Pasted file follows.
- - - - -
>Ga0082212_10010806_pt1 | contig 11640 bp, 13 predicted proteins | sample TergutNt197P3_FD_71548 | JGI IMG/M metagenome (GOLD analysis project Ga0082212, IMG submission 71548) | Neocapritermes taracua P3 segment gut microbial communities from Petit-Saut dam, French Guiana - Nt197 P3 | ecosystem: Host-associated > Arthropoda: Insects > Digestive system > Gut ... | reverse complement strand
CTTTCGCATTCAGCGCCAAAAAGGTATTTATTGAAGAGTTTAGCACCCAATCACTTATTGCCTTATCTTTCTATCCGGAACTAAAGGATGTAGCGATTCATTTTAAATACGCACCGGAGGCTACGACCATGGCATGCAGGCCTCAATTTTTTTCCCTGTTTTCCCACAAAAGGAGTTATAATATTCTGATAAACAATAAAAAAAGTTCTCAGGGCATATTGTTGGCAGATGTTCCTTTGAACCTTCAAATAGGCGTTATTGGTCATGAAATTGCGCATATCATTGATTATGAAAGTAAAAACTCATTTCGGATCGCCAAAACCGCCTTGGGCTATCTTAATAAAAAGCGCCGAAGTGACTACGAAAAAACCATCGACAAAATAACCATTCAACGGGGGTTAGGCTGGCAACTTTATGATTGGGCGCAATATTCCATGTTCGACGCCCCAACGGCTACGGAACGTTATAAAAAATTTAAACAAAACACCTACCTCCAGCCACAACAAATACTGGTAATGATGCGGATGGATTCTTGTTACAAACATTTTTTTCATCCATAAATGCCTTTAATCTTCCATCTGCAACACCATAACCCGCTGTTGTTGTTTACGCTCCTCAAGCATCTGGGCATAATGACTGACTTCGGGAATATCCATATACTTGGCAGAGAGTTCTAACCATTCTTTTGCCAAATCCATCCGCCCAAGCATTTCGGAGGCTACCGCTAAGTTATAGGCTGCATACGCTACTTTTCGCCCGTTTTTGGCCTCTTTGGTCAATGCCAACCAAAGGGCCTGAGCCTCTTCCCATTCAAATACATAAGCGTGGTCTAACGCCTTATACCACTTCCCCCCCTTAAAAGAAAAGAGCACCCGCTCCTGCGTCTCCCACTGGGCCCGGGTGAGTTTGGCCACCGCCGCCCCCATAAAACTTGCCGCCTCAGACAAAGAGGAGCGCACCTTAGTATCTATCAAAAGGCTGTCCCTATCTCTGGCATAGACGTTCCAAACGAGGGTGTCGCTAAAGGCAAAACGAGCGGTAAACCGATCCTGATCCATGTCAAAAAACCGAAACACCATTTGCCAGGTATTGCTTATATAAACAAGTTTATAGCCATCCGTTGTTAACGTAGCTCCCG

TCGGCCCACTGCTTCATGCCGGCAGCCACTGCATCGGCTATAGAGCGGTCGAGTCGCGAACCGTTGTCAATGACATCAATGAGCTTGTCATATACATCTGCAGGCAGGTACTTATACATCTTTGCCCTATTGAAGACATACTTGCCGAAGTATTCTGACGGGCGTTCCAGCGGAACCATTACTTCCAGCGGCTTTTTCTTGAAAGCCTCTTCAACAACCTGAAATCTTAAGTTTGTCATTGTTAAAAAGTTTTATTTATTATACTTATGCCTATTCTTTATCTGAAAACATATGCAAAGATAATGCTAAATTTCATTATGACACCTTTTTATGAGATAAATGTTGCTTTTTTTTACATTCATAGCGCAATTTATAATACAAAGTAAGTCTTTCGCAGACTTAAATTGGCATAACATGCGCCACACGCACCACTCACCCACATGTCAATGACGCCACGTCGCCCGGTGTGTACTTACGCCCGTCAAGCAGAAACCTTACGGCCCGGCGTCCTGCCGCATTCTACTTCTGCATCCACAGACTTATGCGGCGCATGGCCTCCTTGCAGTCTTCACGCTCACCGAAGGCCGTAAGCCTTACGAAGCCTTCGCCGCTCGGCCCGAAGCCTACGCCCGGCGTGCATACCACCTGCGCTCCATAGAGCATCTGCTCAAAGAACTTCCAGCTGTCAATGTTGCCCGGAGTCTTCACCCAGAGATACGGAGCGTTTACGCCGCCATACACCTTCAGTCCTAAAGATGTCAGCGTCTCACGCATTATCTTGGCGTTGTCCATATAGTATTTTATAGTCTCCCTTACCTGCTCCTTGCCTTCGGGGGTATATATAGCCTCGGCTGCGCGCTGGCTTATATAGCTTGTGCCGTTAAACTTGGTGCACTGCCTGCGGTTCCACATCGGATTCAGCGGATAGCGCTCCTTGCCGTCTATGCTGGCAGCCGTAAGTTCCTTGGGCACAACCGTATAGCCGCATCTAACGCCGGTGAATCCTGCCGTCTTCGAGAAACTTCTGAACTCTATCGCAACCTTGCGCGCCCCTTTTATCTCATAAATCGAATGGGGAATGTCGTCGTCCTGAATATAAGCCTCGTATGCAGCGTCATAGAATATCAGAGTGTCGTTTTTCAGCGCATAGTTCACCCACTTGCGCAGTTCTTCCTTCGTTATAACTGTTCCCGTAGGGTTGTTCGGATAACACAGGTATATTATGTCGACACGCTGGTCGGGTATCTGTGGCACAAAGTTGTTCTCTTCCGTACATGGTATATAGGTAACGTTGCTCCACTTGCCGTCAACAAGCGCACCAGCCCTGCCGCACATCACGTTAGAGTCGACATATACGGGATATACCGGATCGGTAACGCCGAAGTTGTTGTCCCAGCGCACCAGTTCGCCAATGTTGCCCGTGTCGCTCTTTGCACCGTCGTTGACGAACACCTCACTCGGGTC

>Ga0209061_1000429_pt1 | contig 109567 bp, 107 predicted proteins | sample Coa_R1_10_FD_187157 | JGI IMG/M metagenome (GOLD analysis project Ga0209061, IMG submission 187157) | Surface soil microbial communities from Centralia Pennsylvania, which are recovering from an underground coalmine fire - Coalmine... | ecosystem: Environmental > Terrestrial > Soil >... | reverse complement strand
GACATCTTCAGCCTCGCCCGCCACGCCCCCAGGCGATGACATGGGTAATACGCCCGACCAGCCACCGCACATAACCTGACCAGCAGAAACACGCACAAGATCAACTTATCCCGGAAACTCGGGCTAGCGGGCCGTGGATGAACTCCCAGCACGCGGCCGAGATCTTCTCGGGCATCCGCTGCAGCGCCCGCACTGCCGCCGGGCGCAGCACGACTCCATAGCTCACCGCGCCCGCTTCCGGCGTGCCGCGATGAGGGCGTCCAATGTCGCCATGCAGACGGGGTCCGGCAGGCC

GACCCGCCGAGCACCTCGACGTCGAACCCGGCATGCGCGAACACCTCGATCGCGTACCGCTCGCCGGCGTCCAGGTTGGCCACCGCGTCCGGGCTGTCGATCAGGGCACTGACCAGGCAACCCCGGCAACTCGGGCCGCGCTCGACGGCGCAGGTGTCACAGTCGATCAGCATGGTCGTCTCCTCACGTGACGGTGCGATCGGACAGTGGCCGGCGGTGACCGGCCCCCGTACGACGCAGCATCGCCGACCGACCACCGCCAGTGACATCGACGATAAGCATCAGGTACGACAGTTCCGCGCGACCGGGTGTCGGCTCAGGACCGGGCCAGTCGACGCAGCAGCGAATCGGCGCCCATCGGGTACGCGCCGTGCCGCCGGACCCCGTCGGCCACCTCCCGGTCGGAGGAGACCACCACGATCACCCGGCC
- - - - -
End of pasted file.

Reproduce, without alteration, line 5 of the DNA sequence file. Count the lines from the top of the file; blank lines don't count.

GACATCTTCAGCCTCGCCCGCCACGCCCCCAGGCGATGACATGGGTAATACGCCCGACCAGCCACCGCACATAACCTGACCAGCAGAAACACGCACAAGATCAACTTATCCCGGAAACTCGGGCTAGCGGGCCGTGGATGAACTCCCAGCACGCGGCCGAGATCTTCTCGGGCATCCGCTGCAGCGCCCGCACTGCCGCCGGGCGCAGCACGACTCCATAGCTCACCGCGCCCGCTTCCGGCGTGCCGCGATGAGGGCGTCCAATGTCGCCATGCAGACGGGGTCCGGCAGGCC